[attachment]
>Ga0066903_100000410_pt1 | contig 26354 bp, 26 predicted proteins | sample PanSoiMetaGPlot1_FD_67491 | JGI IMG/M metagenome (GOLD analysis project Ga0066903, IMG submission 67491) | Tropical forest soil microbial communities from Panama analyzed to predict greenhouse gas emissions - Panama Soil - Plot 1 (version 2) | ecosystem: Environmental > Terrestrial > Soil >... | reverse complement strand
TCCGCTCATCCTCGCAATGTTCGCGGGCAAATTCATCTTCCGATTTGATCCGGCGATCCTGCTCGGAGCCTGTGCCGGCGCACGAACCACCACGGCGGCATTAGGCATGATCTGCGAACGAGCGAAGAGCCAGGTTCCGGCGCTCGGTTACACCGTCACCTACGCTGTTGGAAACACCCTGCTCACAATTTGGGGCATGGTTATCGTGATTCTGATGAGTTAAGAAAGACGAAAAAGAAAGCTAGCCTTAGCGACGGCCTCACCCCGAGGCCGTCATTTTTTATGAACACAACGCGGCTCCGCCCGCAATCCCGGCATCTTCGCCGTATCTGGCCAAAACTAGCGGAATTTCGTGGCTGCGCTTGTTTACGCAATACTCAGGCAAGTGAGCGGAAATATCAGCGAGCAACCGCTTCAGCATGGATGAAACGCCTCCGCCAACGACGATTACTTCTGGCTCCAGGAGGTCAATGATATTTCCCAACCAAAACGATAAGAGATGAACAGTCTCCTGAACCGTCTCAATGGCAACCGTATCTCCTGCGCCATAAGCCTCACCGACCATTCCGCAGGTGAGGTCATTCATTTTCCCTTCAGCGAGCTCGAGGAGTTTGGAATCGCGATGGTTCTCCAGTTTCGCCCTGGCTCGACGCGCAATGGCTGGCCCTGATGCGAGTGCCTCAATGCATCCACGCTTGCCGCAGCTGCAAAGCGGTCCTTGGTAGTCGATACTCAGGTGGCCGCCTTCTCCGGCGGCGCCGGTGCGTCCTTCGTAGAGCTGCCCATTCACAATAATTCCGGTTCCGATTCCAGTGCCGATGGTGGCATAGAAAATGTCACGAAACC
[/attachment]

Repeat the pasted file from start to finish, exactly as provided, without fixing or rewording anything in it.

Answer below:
>Ga0066903_100000410_pt1 | contig 26354 bp, 26 predicted proteins | sample PanSoiMetaGPlot1_FD_67491 | JGI IMG/M metagenome (GOLD analysis project Ga0066903, IMG submission 67491) | Tropical forest soil microbial communities from Panama analyzed to predict greenhouse gas emissions - Panama Soil - Plot 1 (version 2) | ecosystem: Environmental > Terrestrial > Soil >... | reverse complement strand
TCCGCTCATCCTCGCAATGTTCGCGGGCAAATTCATCTTCCGATTTGATCCGGCGATCCTGCTCGGAGCCTGTGCCGGCGCACGAACCACCACGGCGGCATTAGGCATGATCTGCGAACGAGCGAAGAGCCAGGTTCCGGCGCTCGGTTACACCGTCACCTACGCTGTTGGAAACACCCTGCTCACAATTTGGGGCATGGTTATCGTGATTCTGATGAGTTAAGAAAGACGAAAAAGAAAGCTAGCCTTAGCGACGGCCTCACCCCGAGGCCGTCATTTTTTATGAACACAACGCGGCTCCGCCCGCAATCCCGGCATCTTCGCCGTATCTGGCCAAAACTAGCGGAATTTCGTGGCTGCGCTTGTTTACGCAATACTCAGGCAAGTGAGCGGAAATATCAGCGAGCAACCGCTTCAGCATGGATGAAACGCCTCCGCCAACGACGATTACTTCTGGCTCCAGGAGGTCAATGATATTTCCCAACCAAAACGATAAGAGATGAACAGTCTCCTGAACCGTCTCAATGGCAACCGTATCTCCTGCGCCATAAGCCTCACCGACCATTCCGCAGGTGAGGTCATTCATTTTCCCTTCAGCGAGCTCGAGGAGTTTGGAATCGCGATGGTTCTCCAGTTTCGCCCTGGCTCGACGCGCAATGGCTGGCCCTGATGCGAGTGCCTCAATGCATCCACGCTTGCCGCAGCTGCAAAGCGGTCCTTGGTAGTCGATACTCAGGTGGCCGCCTTCTCCGGCGGCGCCGGTGCGTCCTTCGTAGAGCTGCCCATTCACAATAATTCCGGTTCCGATTCCAGTGCCGATGGTGGCATAGAAAATGTCACGAAACC